‘I wouldn’t go swimming in a beach that failed. The risk of catching something is, for me, unacceptable,’ he said.

He added that water quality was letting the Island down.

The MCS said the Island has yet to see the real benefit to its beaches from the IRIS sewage scheme, which came on stream in 2004.

‘It is still not delivering the bathing water quality improvements that MCS expected from a facility costing an estimated £170 million — about £2,300 per person. The north and west of the Island have yet to be connected to the system and this means that raw sewage is still being discharged into the sea at a number of places around the Island, including Peel,’ the MCS said.

But Transport Minister David Anderson said the MCS had got its facts wrong about the IRIS scheme and stressed the scheme was delivering results.

In particular he said the amount spent on IRIS to date was £88m, not £170m.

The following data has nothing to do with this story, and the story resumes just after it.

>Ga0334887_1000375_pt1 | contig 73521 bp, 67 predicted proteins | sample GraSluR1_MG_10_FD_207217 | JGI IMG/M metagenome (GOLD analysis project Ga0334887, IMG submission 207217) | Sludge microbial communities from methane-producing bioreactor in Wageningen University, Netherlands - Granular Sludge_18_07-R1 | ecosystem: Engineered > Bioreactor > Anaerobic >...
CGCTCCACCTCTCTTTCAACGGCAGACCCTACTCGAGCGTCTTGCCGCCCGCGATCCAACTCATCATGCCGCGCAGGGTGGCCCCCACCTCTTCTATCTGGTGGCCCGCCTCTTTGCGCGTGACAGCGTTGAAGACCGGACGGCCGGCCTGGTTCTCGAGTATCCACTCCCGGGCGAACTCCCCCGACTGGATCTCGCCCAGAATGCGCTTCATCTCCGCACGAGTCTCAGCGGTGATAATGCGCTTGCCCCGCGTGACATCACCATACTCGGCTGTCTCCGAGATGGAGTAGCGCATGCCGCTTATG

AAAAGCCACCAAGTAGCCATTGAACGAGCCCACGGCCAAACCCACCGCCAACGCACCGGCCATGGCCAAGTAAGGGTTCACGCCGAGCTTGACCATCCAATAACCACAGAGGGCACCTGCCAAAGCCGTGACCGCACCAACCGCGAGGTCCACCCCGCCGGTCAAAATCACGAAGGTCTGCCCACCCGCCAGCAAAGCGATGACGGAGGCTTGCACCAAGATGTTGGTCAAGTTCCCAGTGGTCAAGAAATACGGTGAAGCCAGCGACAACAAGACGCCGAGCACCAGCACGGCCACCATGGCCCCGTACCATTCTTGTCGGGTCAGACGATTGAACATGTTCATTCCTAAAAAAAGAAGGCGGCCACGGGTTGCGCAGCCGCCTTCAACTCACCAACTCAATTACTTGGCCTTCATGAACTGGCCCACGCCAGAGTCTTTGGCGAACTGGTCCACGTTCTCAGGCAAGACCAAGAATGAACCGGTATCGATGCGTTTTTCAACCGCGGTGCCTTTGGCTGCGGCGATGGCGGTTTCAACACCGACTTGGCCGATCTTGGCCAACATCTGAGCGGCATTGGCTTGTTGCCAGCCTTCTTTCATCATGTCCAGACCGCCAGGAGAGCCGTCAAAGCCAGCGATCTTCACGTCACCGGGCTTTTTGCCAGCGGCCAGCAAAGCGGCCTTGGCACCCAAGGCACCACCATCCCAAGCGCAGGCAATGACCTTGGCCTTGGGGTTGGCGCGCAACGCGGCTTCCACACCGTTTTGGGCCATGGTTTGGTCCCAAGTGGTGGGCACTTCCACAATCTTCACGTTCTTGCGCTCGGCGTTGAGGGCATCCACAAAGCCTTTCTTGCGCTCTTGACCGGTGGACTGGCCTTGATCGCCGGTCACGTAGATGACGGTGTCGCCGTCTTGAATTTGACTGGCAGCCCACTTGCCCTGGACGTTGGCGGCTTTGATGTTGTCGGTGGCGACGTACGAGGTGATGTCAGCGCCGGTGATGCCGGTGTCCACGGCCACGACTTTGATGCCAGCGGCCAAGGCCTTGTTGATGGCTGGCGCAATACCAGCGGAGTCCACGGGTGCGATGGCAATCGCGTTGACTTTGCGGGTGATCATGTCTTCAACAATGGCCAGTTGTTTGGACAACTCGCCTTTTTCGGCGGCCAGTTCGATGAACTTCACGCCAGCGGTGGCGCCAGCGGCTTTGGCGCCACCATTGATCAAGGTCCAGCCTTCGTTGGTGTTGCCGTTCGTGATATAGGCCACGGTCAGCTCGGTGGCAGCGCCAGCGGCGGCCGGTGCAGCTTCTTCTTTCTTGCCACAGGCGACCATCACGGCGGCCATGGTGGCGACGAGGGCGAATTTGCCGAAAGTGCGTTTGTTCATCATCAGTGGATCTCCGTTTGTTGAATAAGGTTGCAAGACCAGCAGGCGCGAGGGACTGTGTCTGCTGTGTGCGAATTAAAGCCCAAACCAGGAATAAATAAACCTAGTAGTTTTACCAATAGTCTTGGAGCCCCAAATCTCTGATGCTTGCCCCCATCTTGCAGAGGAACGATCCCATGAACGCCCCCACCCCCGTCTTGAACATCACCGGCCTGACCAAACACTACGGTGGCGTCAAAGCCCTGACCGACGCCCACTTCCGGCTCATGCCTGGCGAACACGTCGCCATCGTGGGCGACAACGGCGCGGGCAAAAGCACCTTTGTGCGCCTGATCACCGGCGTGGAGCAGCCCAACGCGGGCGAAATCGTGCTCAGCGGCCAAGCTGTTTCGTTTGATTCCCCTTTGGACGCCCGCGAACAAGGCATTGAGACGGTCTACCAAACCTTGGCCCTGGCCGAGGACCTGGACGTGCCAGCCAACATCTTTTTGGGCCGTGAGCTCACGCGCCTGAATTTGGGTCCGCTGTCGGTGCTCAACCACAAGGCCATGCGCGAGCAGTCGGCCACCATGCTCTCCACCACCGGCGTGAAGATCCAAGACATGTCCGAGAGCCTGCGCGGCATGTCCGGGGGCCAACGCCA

He said while it was true that the north and west of the Island were not yet connected to IRIS, but this was being addressed by the IRIS regional strategy, which the department is progressing at the moment.

‘Prior to Meary Veg (treatment plant) coming online in 2004, the failure rate of our beaches, when looking at the mandatory cleanliness levels set out by the EU’s Bathing Water Directive, was 54 per cent,’ said Mr Anderson.

‘Today, that rate is 27 per cent. Those percentages relate to the Island as a whole. ‘However, beaches in the south and west have performed better in the last five years than the Island average, and taking these statistics into account, we are happy that IRIS is delivering.’

The Good Beach Guide is produced by MCS, a charity dedicated to the protection of the marine environment and its wildlife.

The guide provides information about the quality of Britain’s coastal bathing waters as well as information on water quality and sewage discharges at 1,000 British Isles beaches.

YOUR COMMENTS

I’m not surprised to hear about the Broadway stretch of beach and water.. It’s a mess! If I was a fish I’d be growing legs and learning to walk!
ANON

Interesting. One of the places I WOULDN’T swim on the Island is at Derbyhaven – the stink from the seaweed at times is so horrific it would put you off your picnic! Would much prefer to swim and picnic at Laxey or Fenella at Peel.